Startup Tagit Labs’ co-founder John Anthony is a competitive cyclist and consequently he’s aware of all the dangers that come bundled with sports like it. This is exactly why the his company, which focuses on mainly on hardware, has developed a novel tracking device that ensures your safety when you’re out riding with your mates.
Called BikeTag, the device has a retail price of $100 with shipping for orders starting from September. What quality does it have that differentiates it from the umpteen other trackers and fitness devices battling with each other to grab your attention (and wallet), you ask? As it turns out, there’s a lot.
The gadget is built to detect when you start a ride, when you end it and reports all detected events, including crashes, to a user-defined group of ‘followers’ using the rider’s smartphone. Designed to be as efficient as possible and save the user the hassle of charging one more device before every ride, BikeTag has a battery life of around an year, Tagit Lab claims.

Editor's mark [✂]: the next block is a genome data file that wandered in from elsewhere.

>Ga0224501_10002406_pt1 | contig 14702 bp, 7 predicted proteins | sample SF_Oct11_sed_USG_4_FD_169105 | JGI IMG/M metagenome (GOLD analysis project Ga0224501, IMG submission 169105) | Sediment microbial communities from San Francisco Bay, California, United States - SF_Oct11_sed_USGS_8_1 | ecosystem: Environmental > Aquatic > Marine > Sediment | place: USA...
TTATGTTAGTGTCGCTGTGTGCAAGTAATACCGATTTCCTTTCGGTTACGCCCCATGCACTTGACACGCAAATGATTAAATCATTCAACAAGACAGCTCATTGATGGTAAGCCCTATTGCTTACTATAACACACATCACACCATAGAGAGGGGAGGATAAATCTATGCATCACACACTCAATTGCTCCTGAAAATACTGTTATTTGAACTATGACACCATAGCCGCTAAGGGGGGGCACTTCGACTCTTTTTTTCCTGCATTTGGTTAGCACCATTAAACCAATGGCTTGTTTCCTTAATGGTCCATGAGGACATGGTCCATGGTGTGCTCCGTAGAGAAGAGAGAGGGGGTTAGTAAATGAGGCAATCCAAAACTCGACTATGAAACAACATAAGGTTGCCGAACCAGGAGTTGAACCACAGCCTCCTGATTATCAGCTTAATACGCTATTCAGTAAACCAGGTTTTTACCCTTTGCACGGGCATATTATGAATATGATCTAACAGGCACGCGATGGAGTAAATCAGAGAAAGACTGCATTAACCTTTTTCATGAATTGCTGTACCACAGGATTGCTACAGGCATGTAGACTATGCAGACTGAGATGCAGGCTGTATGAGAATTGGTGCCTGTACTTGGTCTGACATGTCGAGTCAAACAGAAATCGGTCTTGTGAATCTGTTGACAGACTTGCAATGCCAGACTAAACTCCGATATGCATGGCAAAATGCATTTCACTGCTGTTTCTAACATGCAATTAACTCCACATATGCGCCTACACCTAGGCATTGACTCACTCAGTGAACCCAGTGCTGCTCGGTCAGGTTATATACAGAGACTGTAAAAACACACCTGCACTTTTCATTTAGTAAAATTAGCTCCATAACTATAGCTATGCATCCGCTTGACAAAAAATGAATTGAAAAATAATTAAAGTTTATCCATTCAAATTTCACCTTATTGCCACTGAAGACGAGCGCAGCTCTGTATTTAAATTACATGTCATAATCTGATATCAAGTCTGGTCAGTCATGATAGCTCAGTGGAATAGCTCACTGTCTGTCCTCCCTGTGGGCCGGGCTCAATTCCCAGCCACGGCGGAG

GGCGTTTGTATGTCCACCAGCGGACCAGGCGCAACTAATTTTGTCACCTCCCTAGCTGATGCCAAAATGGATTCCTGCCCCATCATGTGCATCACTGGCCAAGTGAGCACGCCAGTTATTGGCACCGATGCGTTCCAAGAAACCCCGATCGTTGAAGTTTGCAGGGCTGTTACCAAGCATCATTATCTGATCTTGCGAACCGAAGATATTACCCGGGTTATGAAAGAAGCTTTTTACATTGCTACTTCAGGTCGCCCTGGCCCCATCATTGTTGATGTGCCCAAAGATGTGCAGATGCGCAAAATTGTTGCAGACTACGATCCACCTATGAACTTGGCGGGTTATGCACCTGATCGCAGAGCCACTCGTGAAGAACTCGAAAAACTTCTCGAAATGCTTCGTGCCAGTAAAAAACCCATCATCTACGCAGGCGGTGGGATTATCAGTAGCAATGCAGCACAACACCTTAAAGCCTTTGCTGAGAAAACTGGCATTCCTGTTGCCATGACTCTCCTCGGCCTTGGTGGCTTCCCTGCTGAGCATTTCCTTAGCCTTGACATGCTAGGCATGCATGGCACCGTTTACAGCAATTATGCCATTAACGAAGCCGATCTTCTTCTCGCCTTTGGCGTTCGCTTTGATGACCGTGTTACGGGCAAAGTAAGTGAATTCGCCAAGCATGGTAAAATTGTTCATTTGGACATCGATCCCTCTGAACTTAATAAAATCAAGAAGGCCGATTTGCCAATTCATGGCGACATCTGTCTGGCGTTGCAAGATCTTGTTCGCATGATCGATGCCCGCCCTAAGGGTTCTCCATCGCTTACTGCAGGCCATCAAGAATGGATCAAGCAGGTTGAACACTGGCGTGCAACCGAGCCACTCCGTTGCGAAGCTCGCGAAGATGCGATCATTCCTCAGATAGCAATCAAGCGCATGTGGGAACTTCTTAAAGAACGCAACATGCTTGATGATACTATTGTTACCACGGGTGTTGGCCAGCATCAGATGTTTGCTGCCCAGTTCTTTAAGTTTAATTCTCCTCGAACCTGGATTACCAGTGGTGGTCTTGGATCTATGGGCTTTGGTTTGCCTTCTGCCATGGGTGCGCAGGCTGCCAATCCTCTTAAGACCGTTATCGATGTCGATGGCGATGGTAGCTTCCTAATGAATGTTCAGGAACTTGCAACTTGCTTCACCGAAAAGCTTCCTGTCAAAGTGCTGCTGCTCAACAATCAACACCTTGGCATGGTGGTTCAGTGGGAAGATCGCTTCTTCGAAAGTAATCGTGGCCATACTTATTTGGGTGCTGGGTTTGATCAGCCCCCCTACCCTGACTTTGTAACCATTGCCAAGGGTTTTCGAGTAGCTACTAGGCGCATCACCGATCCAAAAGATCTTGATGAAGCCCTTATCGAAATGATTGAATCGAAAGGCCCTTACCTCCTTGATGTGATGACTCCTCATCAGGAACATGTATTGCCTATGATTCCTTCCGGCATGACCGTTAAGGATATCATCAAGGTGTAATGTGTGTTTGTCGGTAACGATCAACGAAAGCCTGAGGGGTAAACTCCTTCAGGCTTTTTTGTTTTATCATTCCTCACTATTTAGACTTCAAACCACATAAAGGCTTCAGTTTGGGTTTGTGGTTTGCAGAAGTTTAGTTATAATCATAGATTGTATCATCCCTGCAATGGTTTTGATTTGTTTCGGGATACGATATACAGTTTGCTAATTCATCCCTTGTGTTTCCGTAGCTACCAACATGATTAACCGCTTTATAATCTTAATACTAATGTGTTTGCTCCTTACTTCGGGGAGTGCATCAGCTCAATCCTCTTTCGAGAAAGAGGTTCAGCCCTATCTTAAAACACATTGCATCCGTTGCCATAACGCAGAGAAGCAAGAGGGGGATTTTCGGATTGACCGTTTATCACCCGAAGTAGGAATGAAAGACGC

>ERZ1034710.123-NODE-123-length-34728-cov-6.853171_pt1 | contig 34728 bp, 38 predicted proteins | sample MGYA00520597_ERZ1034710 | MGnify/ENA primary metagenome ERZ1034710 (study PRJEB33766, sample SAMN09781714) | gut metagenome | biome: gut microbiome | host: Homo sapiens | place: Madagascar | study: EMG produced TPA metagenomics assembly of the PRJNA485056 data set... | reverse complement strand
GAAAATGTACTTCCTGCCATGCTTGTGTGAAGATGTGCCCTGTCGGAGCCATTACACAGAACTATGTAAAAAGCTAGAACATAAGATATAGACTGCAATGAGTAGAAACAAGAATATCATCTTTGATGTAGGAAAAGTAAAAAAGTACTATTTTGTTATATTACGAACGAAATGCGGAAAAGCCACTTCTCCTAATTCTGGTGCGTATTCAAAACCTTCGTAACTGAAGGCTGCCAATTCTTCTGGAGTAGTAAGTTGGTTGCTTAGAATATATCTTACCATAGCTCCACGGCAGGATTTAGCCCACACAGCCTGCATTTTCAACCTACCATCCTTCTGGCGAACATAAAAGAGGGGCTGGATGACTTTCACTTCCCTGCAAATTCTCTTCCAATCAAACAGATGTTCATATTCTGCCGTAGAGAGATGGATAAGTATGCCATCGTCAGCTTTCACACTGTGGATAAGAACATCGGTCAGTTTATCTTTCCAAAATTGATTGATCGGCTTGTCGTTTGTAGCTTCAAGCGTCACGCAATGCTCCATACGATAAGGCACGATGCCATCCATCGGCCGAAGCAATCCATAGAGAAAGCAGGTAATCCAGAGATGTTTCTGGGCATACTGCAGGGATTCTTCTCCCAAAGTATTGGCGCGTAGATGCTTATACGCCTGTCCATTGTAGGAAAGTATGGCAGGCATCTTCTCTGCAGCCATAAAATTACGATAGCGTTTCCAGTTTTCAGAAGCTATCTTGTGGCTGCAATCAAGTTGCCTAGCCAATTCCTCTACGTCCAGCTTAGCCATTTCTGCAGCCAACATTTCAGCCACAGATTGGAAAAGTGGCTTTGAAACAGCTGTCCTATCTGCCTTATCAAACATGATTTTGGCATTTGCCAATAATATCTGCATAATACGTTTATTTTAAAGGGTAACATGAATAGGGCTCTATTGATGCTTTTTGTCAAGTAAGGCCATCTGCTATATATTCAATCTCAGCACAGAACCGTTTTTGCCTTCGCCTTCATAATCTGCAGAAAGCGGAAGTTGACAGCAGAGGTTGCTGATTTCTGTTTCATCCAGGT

BikeTag isn’t really intended to be a replacement for any sort of tracking device on the market; rather, it is designed to co-exist with other devices and services. It can upload your workout details to activity tracking service Strava, for example. The main idea behind BikeTag was to create a device that doesn’t require regular user interaction to function. This is exactly why BikeTag is equipped with an array of sensors as well as iBeacon technology using which it can automatically decide based on the proximity of the user and the motion of the cycle when to switch on and start monitoring and when to switch off.
To reduce battery drain, BikeTag’s features get activated on an as-needed basis apart from a select few that remain switched on throughout your journey. It utilizes your smartphone’s GPS for the same reason. It comes with a companion app using which you can tweak important settings like your list of ‘followers’, the ones who get event reports from your BikeTag, for example.
The company disclosed that BikeTag is going through the final stages of beta-testing and modifications based on user feedback are being made. The premium side of things is still being worked on. A companion app for Android is on its way while one for iOS is already present.